Biodegradation of heavy crude oil Maya using spent compost and sugar cane bagasse wastes.
ABSTRACT Experiments were carried out to evaluate the use of some agroindustrial wastes as supports in solid state cultures for the biodegradation of crude oil Maya in static column reactors over 15-20 days periods. Spent compost and cane bagasse wastes showed superior qualities over peat moss waste as support candidates with the advantage that they contain appreciable densities of autochthonous microorganisms in the order of 10(2) cfu g(-1). Mercuric chloride (2%) was able to completely inhibit growth of these microfloras. Biodegradation was enhanced in the presence of the IMP consortium and highest when microflora from cane bagasse only was the bioaugmentation partner (180.7 mg kg(-1) day(-1)). Combination of these waste materials (3:1 ratio, respectively) was observed to significantly biodegrade the crude oil by approximately 40% in 15 days from an initial concentration of 10,000 mg kg(-1) with a four order of magnitude increase in microbial density during this period. Spent compost and cane bagasse wastes are veritable solid support candidates for use in the biodegradation of crude oil polluted systems.
Article: Molecular detection and phylogenetic characterization of Gordonia species in heavily oil-contaminated soils.[show abstract] [hide abstract]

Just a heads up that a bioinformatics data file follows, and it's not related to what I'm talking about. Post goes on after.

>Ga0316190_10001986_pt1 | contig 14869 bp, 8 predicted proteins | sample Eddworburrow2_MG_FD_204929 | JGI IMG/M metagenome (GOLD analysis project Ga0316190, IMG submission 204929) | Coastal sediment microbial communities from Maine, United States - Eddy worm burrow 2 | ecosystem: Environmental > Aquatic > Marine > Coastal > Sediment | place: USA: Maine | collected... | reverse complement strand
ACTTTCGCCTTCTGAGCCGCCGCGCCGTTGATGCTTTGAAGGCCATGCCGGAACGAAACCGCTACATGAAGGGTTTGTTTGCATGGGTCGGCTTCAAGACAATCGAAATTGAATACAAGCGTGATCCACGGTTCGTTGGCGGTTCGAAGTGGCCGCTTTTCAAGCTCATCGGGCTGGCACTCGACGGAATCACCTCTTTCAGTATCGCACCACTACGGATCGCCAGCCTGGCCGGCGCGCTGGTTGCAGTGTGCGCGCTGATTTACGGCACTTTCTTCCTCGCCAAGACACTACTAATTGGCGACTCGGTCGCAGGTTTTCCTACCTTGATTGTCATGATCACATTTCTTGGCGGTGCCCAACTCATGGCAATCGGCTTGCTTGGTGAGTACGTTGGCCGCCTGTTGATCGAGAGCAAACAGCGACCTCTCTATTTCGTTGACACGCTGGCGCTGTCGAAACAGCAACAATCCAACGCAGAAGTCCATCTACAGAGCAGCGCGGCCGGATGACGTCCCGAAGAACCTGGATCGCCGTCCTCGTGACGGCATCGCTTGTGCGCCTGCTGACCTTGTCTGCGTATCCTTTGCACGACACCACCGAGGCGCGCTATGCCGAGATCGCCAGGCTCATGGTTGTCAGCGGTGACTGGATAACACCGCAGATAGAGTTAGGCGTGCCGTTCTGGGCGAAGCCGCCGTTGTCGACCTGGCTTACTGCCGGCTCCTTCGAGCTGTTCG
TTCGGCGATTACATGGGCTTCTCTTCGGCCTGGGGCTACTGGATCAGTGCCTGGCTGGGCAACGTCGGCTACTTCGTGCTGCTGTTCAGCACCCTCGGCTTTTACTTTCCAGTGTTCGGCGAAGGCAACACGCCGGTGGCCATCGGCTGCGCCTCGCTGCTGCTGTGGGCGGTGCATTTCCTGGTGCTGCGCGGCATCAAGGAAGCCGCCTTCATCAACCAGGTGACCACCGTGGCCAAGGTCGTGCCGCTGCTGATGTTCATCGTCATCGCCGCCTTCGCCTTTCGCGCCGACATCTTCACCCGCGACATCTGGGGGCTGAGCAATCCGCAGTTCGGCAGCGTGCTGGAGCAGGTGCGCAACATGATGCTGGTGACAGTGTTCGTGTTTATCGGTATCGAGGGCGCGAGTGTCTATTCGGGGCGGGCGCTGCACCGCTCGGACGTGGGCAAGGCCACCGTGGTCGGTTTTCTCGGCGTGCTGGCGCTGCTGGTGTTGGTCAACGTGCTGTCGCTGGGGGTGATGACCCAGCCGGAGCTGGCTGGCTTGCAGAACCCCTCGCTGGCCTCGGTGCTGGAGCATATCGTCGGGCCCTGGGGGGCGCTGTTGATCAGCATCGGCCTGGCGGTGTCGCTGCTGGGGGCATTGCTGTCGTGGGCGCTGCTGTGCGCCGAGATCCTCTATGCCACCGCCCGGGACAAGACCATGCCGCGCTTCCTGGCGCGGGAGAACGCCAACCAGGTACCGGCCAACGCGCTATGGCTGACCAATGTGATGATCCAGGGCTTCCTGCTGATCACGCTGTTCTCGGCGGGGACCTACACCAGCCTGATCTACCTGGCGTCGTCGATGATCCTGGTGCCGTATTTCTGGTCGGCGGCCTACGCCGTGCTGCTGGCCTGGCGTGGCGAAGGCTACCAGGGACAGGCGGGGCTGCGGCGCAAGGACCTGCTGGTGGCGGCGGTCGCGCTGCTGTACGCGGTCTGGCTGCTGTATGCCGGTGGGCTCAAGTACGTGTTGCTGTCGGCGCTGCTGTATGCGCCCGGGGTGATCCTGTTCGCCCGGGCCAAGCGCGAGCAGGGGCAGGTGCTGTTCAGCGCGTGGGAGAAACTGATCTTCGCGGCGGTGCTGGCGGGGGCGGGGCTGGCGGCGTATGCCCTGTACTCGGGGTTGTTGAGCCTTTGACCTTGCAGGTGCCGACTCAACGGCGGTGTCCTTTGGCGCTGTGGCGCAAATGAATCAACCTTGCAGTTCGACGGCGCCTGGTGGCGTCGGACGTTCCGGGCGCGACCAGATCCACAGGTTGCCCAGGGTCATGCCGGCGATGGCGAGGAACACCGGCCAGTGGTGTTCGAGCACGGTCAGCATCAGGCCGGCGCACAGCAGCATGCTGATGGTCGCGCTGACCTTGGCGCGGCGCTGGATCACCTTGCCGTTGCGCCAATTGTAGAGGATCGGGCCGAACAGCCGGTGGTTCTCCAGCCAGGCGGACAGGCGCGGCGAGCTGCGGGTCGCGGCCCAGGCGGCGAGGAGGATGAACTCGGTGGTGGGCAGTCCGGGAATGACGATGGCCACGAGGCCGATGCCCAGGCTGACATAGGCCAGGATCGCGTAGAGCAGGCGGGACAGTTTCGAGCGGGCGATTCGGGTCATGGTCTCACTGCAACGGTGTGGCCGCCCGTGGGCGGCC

ABSTRACT: This study was undertaken to assess genetic diversity among Gordonia species present in heavily oil-contaminated sites using both a culture-dependent and a culture-independent (PCR-denaturing gradient gel electrophoresis (DGGE)) approach. Soil samples for this purpose were collected from 8 different heavily (crude) oil-contaminated industrial park sites located around Kaohsiung County, Taiwan. Using Gordonia-specific PCR-DGGE, a significant increase in Gordonia species diversity was noted in 1% heavily oil-enriched soil. A total of 67 strains were scored and identified as Gordonia after genus-specific PCR amplification and sequencing. BOX-PCR fingerprinting of culturable Gordonia showed wide strain diversity. A total of 33 different strains were identified from most of the sampling sites. Based on gyrB gene sequence analysis, all Gordonia strains could be segregated into five major clusters. Gordonia amicalis was the predominant species in all oil-amended soil samples. Isolates sharing <98.5% gyrB gene sequence similarities with Gordonia type strains represent indigenous novel Gordonia species. Variations in phenotypic characteristics further confirm the presence of a wide range of species and strain diversity among Gordonia isolates. Based on the genotypic and phenotypic details obtained here, we conclude that heavily oil-contaminated soil supports diverse indigenous Gordonia strains.Research in Microbiology 09/2008; 159(7-8):522-9. · 2.76 Impact Factor